CanAm Man 27th February 2012 10:44 PM

Thanks, guys. I had heard that about LDRs--having better sonic qualities.

I've yet to figure out why.....but I guess I'll keep digging into the research and theories.


slomatt 27th February 2012 11:19 PM

This is an interesting use of LDRs, thanks for posting it. In passive attenuators such as the Lighspeed the LDRs are used to replace a potentiometer for the following reasons:

a. Potentiometers generally have poor tolerances.
b. High quality potentiometers cost a good amount of money.
c. Potentiometers include moving parts that can oxidize over time causing connection issues, some people theorize this leads to a rectification effect.

In your use you are replacing a precision resistor that has none of the above issues, it's very interesting that you report an improvement in sound quality. Any thoughts on what characteristics of the LDRs make them sound better?

I hadn't run across the LM334 before, might have to buy a couple of those to play with some LDRs I have sitting around.

- Matt

danielwritesbac 11th March 2012 03:39 AM


Originally Posted by slomatt (
In your use you are replacing a precision resistor that has none of the above issues, it's very interesting that you report an improvement in sound quality. Any thoughts on what characteristics of the LDRs make them sound better?

It may be isolation, such as running a series pair of carbon film resistors instead of a single carbon film resistor. For example, a base stopper is a desirable spot for enhanced isolation and if one resistor was good, two might me merry. :) You can test that with the resistance that goes in- to 0v on non inverting chip amplifiers. Simply add about 4 ohms series to the resistor (680R?) that is already present. The added carbon film series resistor causes a loss of non-audio signals since it isn't severe enough to cause a loss of audio signals. When gain is applied, the effect becomes barely noticeable and may seem like the music is clearer. If too many resistors were put in series, it would begin to affect the audio band, then any benefit would be lost.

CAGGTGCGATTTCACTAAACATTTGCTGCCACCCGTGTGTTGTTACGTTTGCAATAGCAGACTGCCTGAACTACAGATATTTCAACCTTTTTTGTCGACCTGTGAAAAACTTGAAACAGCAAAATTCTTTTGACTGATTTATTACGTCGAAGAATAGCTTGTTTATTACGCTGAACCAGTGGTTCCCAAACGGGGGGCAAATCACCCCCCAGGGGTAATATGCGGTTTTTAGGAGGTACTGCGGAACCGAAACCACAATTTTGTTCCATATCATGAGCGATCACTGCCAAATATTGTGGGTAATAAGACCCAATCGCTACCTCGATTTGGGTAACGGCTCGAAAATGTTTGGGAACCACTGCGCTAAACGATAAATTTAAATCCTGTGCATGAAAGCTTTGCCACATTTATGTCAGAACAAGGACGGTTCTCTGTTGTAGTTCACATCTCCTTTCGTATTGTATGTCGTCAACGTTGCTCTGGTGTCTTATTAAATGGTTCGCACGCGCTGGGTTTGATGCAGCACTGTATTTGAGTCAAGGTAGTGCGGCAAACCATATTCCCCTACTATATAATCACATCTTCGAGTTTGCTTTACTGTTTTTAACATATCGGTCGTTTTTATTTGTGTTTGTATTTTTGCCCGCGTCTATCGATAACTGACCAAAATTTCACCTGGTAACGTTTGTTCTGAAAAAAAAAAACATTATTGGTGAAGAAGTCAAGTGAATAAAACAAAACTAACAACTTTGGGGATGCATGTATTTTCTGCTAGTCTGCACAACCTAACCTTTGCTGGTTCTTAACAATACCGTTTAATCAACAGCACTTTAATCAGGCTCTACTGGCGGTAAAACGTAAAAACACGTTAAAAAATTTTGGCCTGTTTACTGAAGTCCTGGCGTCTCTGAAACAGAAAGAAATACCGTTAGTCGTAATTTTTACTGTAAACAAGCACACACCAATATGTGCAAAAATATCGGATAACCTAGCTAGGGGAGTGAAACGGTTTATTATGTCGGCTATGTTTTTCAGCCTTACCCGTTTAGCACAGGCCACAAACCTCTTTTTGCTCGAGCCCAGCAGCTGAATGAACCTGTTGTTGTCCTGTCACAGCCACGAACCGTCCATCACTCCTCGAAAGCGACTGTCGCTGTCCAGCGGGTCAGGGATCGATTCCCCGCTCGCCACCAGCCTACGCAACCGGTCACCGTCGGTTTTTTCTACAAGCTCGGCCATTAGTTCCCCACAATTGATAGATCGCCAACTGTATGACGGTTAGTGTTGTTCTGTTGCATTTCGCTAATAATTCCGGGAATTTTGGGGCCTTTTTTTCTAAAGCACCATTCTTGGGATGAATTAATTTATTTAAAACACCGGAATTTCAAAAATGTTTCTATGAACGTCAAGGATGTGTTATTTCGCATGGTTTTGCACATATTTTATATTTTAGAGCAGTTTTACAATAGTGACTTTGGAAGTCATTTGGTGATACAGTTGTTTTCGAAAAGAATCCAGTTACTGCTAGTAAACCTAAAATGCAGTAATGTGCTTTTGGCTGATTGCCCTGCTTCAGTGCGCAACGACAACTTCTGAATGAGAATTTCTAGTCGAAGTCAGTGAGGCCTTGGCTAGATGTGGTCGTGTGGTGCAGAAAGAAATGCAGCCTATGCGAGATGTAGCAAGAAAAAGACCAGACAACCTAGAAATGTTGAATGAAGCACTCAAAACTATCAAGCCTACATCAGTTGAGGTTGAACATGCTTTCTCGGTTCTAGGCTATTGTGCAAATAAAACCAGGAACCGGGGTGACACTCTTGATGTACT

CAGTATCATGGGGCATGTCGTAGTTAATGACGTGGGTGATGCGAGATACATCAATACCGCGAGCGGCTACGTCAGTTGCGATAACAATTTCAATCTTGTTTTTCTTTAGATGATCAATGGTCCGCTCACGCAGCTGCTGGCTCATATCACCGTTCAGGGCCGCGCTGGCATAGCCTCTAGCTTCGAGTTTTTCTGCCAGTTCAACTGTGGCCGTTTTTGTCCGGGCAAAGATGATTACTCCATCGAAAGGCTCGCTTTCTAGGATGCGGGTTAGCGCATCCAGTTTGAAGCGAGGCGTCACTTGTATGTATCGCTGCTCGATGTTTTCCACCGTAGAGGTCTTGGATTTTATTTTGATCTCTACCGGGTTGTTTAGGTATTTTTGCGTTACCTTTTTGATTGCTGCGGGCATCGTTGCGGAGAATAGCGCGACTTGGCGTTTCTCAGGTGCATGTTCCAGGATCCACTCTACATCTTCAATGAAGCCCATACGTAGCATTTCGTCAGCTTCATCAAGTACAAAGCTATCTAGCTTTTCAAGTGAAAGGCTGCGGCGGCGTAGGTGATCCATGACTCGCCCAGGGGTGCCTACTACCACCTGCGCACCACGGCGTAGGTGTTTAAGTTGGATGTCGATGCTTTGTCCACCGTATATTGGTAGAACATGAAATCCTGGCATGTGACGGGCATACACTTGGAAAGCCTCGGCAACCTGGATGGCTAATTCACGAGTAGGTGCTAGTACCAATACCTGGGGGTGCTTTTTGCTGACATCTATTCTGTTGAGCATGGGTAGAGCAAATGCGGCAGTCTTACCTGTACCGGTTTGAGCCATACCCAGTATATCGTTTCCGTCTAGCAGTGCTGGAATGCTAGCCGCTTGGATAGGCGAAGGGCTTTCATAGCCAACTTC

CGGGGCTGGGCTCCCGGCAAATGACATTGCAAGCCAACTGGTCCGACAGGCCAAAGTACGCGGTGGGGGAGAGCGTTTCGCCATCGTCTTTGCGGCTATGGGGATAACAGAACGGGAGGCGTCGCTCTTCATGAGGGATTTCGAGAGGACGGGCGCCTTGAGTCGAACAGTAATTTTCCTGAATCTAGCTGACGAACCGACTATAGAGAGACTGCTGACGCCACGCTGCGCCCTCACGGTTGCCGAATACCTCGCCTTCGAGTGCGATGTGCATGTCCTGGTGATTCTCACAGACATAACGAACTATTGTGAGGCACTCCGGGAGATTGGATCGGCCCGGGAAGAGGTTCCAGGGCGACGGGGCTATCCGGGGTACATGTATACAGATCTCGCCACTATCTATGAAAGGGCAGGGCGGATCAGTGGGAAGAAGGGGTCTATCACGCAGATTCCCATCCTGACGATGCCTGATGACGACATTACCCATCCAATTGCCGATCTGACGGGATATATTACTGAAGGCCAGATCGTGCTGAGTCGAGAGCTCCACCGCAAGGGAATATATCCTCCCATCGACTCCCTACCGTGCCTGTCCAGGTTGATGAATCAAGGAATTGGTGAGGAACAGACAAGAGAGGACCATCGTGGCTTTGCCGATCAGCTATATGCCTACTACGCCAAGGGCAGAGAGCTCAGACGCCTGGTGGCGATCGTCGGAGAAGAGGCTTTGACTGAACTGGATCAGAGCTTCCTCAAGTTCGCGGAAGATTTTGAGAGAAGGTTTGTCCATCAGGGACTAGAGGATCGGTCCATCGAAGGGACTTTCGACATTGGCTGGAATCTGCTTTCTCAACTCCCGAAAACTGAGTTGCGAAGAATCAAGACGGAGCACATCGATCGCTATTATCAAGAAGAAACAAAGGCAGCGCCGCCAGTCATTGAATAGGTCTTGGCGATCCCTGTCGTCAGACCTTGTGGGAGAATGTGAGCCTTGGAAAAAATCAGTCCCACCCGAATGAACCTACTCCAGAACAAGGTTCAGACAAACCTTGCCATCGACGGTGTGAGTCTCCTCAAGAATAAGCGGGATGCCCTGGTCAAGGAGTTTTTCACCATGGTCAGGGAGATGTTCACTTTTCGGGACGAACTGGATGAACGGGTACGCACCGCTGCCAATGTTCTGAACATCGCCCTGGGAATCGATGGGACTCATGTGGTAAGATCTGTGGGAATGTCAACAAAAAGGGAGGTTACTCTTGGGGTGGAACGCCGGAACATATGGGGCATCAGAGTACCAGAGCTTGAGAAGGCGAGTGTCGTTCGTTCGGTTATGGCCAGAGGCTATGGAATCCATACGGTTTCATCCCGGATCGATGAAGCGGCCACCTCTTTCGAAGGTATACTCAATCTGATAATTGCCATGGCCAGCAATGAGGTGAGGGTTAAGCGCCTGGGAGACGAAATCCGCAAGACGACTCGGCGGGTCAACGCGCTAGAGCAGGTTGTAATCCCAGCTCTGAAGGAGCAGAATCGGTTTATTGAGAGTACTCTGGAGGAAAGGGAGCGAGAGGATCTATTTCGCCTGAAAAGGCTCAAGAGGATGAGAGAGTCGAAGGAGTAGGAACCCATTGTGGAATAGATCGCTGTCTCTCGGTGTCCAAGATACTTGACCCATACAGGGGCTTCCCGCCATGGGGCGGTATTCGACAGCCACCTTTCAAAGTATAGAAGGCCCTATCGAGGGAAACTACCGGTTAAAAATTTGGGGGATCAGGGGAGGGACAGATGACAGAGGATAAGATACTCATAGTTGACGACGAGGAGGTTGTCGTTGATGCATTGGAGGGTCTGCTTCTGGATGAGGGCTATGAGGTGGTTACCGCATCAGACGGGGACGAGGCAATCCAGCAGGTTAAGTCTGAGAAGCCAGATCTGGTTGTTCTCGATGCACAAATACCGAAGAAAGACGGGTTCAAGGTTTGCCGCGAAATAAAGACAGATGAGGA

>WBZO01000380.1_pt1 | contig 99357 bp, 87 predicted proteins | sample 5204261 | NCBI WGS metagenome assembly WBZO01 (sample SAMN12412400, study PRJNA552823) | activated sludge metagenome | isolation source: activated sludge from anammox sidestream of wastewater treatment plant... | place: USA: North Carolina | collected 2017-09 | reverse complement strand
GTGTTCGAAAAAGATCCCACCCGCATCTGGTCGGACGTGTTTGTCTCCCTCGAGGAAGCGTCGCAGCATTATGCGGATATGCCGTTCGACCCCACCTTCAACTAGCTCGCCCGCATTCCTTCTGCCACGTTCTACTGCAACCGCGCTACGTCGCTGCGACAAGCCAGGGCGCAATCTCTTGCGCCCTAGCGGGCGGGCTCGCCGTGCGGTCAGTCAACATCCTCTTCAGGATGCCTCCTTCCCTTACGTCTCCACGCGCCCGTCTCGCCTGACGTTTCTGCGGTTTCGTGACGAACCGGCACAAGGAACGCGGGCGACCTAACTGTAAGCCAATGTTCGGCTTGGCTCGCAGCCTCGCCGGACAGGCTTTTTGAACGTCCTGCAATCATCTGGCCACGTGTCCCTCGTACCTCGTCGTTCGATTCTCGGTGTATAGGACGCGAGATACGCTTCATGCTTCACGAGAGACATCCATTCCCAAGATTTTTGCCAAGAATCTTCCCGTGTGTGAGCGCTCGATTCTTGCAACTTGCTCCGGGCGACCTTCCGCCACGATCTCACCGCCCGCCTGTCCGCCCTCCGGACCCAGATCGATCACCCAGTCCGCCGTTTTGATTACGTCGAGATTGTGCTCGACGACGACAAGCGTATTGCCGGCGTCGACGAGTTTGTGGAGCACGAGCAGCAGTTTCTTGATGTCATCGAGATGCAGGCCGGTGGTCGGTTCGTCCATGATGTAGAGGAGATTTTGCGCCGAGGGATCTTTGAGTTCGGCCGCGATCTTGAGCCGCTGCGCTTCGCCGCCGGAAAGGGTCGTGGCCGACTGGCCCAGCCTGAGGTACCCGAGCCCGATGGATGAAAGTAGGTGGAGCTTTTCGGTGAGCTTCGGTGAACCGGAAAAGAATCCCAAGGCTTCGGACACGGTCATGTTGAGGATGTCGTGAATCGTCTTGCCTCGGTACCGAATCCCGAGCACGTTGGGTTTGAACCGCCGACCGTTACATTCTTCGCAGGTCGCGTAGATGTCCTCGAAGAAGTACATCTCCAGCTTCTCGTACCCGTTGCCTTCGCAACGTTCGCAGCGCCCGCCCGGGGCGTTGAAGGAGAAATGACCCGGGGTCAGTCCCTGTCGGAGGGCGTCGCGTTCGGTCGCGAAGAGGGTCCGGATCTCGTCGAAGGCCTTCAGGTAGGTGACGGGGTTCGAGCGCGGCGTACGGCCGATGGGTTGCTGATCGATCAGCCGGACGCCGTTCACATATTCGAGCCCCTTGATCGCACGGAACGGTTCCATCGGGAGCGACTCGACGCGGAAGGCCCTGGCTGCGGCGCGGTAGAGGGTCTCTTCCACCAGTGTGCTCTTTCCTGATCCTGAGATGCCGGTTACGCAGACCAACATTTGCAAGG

An alternative usage for the LDR could be the convenience of variable input impedance, since not all sources have the same requirements.

It is also possible to drive an LDR instead of the LED in a clipping detector or distortion detector circuit. This would be extremely useful considering the counterproductive clipping performance of spike system chips. Instead of allowing the chip onboard limiter's terrible noise, the LDR would have turned down the volume just in time to avoid the spike system's typical screech. Although a light sensitive transistor based optocoupler is technically better for that because it reacts instantly, the slower LDR might be more dynamic for having allowed a tiny timeframe for full blast prior to cutting the noise. Both are popular in prosound equipment and is actually a form of compression, but that sort of circuit does compression instead of clipping, which is a desirable trade off.

woodturner-fran 11th March 2012 09:54 PM

Most chipamps seem to use 680R in this position. I take it there's no problem adjusting this to give a higher resistance to drop the gain a bit, say 1.2k or 1.6k?


danielwritesbac 12th March 2012 11:04 AM


Originally Posted by woodturner-fran (
Most chipamps seem to use 680R in this position. I take it there's no problem adjusting this to give a higher resistance to drop the gain a bit, say 1.2k or 1.6k?


Here's a briefing on that, but do please check other sources as well.

You could check DC offset before and after. You may like adjusting the feedback shunt resistor (680R) to some other figure -and/or- you may like adjusting the feedback resistor (22k) to some other figure. Either and/or both can adjust gain, can make different dc offset results (or different dynamics results) and can make different sonic signature.